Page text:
Top stories in higher ed for Friday
Lumina Foundation is committed to increasing the proportion of Americans with high-quality degrees, certificates and other credentials to 60 percent by 2025.
September 20, 2019
Jamie Merisotis
‘I Can Do It’: How Four Detroit Students Hope to Make It Through the Formidable First Year of College
Lori Higgins, Chalkbeat
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For Joseph Thomas and some of his former high school classmates at Cody High School in Detroit, the path to a college degree can be steep. Many must navigate patchy academic preparation, culture shock, and often their own shaken confidence if they are to stay enrolled and on track to earn a degree that betters their chances to jump into the middle class.

Four students from struggling Detroit high schools offer insight on how they hope to beat the odds—and successfully navigate their way through the first year of college. 

Jamie Merisotis
Paying for Apprenticeships
Ellie Ashford, Community College Daily
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Across the country, a number of programs now allow job seekers to pursue college degrees while apprenticing as software developers, early childhood educators, nurses, and risk managers.

But if apprenticeship is to fully satisfy Americans’ demands for economic and educational mobility, states must do more to encourage connections between apprenticeship and their college systems.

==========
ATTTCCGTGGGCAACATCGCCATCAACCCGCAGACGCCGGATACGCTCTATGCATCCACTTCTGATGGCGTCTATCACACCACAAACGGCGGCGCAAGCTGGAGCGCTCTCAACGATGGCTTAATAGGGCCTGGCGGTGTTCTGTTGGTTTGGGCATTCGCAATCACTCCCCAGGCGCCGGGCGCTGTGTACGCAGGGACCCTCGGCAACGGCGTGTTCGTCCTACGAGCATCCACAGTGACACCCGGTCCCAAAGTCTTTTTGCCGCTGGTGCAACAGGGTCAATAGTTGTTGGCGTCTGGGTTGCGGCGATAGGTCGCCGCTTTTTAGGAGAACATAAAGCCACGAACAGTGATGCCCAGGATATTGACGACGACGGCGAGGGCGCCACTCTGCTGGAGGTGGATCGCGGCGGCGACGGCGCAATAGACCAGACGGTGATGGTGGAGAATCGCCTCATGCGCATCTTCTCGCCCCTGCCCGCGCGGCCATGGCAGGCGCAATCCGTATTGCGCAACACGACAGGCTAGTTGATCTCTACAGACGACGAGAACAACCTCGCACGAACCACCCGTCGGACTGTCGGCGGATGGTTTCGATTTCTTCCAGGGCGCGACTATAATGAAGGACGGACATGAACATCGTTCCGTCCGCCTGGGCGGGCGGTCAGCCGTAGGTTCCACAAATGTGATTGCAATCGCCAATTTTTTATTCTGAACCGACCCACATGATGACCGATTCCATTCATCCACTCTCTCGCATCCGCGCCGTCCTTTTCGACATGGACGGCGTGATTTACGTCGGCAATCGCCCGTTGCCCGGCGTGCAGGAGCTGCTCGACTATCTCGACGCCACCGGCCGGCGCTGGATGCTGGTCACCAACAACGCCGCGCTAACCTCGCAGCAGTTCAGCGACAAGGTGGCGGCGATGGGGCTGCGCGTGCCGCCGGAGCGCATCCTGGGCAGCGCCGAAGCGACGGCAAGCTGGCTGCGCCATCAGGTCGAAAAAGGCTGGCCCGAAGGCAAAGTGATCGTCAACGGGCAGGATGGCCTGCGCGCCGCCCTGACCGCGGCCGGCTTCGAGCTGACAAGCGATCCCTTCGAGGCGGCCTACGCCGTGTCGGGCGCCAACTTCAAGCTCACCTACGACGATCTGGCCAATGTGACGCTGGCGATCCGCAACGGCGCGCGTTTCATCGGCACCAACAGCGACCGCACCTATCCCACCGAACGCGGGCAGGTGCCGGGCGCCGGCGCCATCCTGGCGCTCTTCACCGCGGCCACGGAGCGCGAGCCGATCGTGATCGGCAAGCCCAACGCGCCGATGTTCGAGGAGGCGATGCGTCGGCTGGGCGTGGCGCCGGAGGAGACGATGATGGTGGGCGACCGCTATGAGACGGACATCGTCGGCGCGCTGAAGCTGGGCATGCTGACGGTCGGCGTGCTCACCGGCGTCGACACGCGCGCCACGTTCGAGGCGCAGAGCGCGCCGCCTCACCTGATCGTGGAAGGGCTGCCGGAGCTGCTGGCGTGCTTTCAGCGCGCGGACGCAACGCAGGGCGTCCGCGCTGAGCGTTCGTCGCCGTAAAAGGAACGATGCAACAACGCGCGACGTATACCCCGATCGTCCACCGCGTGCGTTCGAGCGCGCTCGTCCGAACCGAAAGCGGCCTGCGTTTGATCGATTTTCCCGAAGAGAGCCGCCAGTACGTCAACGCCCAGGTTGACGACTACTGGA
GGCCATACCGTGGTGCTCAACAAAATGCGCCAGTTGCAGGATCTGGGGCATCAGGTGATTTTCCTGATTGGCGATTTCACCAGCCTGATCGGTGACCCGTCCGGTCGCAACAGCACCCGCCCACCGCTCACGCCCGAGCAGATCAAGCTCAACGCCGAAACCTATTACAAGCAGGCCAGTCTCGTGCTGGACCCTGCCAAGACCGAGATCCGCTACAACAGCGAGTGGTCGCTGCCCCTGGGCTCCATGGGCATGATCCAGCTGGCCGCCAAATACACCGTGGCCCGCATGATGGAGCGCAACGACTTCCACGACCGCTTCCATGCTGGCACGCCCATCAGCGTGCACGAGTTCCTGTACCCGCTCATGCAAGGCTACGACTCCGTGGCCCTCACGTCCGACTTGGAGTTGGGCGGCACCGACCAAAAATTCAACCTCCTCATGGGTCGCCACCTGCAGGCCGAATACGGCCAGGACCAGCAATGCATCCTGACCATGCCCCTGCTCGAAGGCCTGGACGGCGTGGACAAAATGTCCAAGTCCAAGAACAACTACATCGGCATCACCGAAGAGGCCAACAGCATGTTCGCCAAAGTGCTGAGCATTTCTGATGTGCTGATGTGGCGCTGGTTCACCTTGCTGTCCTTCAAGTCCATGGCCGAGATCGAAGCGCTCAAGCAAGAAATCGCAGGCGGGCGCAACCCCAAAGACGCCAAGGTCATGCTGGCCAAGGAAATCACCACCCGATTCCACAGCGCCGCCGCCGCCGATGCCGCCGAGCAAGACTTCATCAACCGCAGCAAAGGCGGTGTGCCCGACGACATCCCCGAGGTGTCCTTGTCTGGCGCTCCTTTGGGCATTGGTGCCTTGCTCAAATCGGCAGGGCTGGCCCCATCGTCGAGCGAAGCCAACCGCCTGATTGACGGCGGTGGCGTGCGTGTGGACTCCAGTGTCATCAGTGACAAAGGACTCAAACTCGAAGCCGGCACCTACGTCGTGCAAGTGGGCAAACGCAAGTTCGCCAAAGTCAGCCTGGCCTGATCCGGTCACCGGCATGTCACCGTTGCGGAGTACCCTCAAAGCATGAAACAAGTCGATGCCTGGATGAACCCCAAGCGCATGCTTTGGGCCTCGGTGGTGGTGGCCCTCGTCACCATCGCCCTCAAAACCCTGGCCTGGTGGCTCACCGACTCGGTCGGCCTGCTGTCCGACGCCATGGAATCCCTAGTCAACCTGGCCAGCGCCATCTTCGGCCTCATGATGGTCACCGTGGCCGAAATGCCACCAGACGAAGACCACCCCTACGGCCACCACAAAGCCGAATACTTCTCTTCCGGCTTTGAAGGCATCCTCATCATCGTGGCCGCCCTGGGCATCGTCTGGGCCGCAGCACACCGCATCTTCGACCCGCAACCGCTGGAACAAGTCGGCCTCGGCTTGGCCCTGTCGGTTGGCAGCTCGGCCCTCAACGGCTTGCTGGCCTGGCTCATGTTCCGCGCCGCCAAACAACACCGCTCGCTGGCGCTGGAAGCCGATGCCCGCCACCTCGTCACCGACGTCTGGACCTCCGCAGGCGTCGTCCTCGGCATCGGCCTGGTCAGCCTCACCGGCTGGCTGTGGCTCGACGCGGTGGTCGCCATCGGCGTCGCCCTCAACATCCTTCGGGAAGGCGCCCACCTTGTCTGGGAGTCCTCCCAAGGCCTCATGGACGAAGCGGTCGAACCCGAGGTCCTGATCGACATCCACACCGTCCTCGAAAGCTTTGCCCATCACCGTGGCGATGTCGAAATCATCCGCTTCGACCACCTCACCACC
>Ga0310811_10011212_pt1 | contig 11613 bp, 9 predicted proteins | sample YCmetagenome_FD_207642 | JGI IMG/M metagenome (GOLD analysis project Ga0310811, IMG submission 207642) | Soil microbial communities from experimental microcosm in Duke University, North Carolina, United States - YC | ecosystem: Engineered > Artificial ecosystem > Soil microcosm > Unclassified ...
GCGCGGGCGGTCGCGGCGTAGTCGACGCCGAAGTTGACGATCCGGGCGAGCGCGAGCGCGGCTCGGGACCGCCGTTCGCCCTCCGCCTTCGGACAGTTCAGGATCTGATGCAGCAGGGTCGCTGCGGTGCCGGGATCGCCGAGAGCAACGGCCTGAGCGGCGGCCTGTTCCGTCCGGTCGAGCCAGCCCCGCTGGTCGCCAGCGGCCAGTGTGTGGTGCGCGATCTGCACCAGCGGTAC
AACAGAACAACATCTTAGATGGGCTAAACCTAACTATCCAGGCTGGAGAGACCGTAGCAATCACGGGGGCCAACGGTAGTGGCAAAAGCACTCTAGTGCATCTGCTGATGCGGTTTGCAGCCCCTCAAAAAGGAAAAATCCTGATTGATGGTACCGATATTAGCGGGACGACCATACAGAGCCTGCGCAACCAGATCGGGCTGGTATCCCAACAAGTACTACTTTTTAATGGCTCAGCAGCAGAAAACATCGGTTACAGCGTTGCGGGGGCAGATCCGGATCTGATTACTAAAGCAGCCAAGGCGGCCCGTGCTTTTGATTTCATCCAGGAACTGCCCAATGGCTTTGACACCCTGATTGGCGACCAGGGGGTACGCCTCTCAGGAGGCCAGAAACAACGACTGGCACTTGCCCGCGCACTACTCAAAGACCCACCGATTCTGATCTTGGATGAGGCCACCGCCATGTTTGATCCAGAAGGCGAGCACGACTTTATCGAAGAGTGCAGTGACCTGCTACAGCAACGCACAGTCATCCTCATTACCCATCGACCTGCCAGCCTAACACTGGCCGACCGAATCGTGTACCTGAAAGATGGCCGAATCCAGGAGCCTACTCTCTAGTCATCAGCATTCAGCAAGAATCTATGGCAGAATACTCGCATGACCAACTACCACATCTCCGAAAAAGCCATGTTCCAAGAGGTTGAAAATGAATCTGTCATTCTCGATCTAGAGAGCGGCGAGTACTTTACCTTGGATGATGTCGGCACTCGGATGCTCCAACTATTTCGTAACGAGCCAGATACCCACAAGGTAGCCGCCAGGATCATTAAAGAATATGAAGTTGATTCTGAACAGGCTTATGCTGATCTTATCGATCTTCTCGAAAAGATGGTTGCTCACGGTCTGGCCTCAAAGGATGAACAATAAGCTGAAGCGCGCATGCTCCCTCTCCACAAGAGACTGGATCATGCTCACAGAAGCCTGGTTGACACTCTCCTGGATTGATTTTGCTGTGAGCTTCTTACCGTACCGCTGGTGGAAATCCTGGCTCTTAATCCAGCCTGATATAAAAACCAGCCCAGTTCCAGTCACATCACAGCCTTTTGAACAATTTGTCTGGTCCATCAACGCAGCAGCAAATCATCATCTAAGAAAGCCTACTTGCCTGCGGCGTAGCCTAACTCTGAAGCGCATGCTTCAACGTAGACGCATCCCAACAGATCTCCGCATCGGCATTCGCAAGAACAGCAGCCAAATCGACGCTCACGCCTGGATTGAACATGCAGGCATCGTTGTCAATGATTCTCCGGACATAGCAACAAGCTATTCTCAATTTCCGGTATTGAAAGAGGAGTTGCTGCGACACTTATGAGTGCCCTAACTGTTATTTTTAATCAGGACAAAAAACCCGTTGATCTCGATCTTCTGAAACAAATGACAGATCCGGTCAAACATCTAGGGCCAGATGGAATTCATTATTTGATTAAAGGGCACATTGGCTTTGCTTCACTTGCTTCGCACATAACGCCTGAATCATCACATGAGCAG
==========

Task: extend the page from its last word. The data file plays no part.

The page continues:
Jamie Merisotis
Colleges and States Turn Their Attention to Slow-Moving Part-Time Students
Kelly Field, The Hechinger Report
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Victoria Dzindzichashvili attended college mostly part time and took 10 years to get her undergraduate degree. Now she is commuting to graduate school at Harvard University. 

Dzindzichashvili’s slog through higher education is surprisingly common. Fewer than one in five students who enroll part time from the start at a four-year college have earned a degree eight years later. Part-timers at community college fare even worse.

In response, more institutions are scheduling courses at the times when part-time students need them, rather than when it’s convenient for faculty. They’re extending support programs to part-time students that have been proven to improve results among full-time ones. And some states are opening up financial aid programs to part-time students who haven’t previously been eligible for them.

Jamie Merisotis
How One Institution Plans to Become the Best Community College in New England
Natalie Schwartz, Education Dive
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The Community College of Rhode Island (CCRI) is a microcosm of some of the biggest challenges shaping higher education. 

For one, the 55-year-old institution is in an area that experts predict will be hit hard by looming enrollment declines. On top of that, the state of Rhode Island has not returned its support for higher education to pre-recession levels. 

CCRI, however, is thriving in spite of these realities. President Meghan Hughes explains how in this interview.

A New System to Gauge Acquired Skills?
Matthew Dembicki, Community College Daily
MNTC Superintendent Wants to Make It 'Greater'
Adam Troxtell, Alva Review-Courier
Student Debt and the Class of 2018
The Institute for College Access and Success
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